In celebrating their 50th anniversary, SABA, the iconic Australian brand credited for teaching Melbourne to wear black, have decided not to look inward in their celebrations, but instead to shine to light out to some of the Australian individuals who exemplify modern design today and share the same ethos that SABA have demonstrated for half a century.
Henry Wilson, the young furniture designer who has charmed the world over with award-winning pieces, is one of these individuals. His body of work is at once stylish and utilitarian. It is careful and considerate. It is durable and honest. Henry Wilson thinks before he works and, as a result, creates pieces that serve a purpose and serve it beautifully. In celebration of SABA’s 50th anniversary, Henry Wilson has shared his thoughts on modern design, where he finds inspiration, and more.
Describe what Modern Australian Design means to you in 5 words.
Henry Wilson: What it means to me and what I think it should mean in general is; warm, understanding, honest and long lasting.
Who are some of your contemporaries who you’re inspired by/admire?
Henry Wilson: I admire the work of many designers mostly interior and architects. Some recent ones are Ilse Crawford, Dimore studio, George Livissianis and the products designers – Bouroullec brothers.
What about SABA evokes modern design to you?
Henry Wilson: They’ve been consistent in their delivery of fashion for the past fifty years. Consistency and being able to develop things that speak to a culture – Australia – is important and modern.
How would you describe your design aesthetic?
Henry Wilson: I like to think it’s logical, it looks human, understandable and liveable.
Vegetable-tan leather cover for a Tolix chair by Henry Wilson
Your work’s quite clean, considered, and minimal. What inspires this aesthetic?
Henry Wilson: I try to reduce unnecessary embellishment, and I suppose that’s what inspires resolving things honestly and with suitable materials.
What considerations go into the materials you choose to work with?
Henry Wilson: It’s got to be fit for purpose, long lasting and I’m definitely drawn to natural materials that develop with age. And it’s got to have an understandable process of manufacture.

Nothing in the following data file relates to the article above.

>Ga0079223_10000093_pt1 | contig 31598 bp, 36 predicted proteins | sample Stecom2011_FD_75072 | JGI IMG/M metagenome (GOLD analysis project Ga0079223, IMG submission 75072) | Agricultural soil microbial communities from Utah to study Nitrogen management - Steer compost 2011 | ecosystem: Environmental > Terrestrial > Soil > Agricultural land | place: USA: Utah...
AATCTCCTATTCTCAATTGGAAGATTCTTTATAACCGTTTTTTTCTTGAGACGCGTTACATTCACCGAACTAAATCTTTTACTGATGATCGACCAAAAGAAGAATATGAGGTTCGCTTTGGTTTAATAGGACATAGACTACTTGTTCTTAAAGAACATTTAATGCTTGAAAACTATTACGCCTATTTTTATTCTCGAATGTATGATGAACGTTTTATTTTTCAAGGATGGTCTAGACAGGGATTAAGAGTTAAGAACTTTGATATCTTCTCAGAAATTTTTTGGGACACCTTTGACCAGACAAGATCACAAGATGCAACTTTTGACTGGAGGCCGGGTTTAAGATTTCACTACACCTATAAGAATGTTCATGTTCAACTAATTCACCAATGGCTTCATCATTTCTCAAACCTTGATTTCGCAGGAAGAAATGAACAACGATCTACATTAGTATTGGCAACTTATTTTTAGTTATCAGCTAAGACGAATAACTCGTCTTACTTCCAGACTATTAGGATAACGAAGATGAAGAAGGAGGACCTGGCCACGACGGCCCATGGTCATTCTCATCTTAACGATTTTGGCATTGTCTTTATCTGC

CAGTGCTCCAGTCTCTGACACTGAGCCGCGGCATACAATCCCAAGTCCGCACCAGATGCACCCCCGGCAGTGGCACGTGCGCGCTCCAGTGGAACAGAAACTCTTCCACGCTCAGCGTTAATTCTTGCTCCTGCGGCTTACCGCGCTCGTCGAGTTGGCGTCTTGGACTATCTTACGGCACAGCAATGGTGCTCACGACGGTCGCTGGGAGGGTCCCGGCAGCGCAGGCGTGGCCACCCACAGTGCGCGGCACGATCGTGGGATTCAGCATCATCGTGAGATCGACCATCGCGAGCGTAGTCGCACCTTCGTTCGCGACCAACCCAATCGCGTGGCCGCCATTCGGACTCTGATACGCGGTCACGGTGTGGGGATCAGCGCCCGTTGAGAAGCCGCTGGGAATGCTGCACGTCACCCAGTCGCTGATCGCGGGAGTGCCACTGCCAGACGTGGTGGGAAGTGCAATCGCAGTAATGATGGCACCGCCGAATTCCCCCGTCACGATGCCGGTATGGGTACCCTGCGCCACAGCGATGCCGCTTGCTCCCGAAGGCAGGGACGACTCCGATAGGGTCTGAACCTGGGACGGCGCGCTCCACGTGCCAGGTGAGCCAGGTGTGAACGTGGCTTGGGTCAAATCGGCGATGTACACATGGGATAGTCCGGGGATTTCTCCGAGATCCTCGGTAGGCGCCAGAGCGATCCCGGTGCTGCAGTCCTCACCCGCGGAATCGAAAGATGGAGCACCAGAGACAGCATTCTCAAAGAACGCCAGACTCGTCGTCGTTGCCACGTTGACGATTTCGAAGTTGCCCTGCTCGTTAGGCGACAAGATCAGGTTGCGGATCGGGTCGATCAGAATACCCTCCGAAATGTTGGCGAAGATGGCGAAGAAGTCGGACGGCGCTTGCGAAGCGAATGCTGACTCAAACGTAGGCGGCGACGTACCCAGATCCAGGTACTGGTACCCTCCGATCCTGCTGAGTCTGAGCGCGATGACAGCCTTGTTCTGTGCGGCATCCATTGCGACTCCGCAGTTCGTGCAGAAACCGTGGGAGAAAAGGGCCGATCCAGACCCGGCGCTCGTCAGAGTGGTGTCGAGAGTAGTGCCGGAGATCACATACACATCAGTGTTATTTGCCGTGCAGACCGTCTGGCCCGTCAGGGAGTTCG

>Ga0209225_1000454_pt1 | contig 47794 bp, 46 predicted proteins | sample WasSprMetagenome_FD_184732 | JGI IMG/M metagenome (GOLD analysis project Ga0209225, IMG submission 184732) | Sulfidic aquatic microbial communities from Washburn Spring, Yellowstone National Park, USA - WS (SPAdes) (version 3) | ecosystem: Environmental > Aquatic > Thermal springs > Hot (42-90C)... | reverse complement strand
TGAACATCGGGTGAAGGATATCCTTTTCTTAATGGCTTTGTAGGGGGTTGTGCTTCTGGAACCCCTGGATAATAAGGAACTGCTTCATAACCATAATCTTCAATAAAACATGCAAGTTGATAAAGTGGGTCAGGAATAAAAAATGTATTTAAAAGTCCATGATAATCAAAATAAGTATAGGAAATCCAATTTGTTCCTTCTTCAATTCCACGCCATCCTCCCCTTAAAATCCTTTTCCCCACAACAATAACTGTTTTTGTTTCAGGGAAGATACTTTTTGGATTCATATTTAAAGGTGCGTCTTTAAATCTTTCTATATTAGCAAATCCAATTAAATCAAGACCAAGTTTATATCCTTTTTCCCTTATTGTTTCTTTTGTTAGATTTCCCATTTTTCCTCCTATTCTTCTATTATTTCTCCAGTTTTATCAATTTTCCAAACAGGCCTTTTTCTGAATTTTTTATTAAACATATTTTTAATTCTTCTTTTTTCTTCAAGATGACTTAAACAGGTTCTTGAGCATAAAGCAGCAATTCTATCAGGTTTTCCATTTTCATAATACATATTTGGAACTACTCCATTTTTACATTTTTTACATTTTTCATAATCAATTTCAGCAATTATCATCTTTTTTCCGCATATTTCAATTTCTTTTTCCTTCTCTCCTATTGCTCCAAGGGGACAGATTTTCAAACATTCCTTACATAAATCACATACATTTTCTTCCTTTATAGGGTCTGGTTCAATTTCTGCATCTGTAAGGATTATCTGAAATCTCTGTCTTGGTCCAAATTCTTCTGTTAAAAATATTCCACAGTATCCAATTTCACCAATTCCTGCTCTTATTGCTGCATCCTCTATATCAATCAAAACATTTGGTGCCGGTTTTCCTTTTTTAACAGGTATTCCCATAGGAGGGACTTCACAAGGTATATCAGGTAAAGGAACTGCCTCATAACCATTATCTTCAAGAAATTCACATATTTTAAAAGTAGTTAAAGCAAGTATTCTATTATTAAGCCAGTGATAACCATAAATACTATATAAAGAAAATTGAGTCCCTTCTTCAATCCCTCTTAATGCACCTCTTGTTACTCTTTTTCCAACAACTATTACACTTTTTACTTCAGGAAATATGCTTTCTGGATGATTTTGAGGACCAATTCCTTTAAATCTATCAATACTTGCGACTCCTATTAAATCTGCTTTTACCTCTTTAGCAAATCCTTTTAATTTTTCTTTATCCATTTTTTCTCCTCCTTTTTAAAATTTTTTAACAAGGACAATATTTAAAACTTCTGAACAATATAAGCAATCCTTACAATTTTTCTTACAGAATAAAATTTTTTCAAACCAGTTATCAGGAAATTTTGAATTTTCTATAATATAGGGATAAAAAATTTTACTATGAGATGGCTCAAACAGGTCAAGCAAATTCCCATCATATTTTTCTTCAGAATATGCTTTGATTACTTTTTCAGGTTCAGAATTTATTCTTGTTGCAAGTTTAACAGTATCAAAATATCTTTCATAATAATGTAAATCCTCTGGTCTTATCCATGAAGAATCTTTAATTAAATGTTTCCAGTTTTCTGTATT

Tell us a little about your online store and the pieces you’ve chosen to sell there.
Henry Wilson: My online store is focused around smaller items. Theses are manufactured mostly with sand casting technique. They’re designed to give something intangible to the more mundane rituals of normal life. These are the smaller, more accessible and livable elements.
What differences have you seen between furniture design in Australia vs overseas?
Henry Wilson: Overseas there’s a tendency to be more experimental and perhaps a little bolder. In Australia we lack this because our market is small and we a still so far away despite air travel and internet. The fringe movements have not developed here largely due to these reasons and Australia’s diminishing manufacturing sector.
In your eyes, what is the biggest mistake people tend to make when selecting furniture for their homes?
Henry Wilson: I think they perhaps try make all the decisions quite quickly and often buy new. Another mistake is to not fully consider what will work in your life. If you cannot afford the pieces you want, don’t buy a copy. research all the options including second hand.
What has been the biggest challenge in your career and how have you overcome this?
Henry Wilson: Biggest challenge has been designing interior spaces and I’ve overcome by this by collaborating with very talented interior designers and architects who have helped me to realise my view.
What would be your dream project or collaboration?
Henry Wilson: I’d love to collaborate on a larger more human oriented project like perhaps something in health care area, even consult on a hospital or interactive aspects of health care.
Tell us a little about your work with the SABA store.
Henry Wilson: I was brought on board to do some furniture for the Saba store in Melbourne, by architecture firm Akin Creative who did the interior design of the store. We customised several pieces that went in to the space so they reflected the overall ethos that Akin were trying to create.
FAST TEN WITH HENRY WILSON
Who’s style do you admire? Italian designer Achille Castiglioni
What are you listening to right now? Leonard Cohen
What is your favourite city? London
When you are not working you can be found… Going camping, getting out of town.
At the moment I am reading… a new book by Steve Toltz ‘Quicksand’
If you hadn’t been an artist, what would you have been? A mountaineer
What piece of modern design do you wish you’d created? The paper clip
If I could swap places with someone for one day, it’d be… Edmund Hilary
If you could own any piece of furniture, what would it be? A snoopy lamp designed Achille Castiglioni
What was the last interior space or building you felt blown away by? It was a light sculpture of James Turrell in Canberra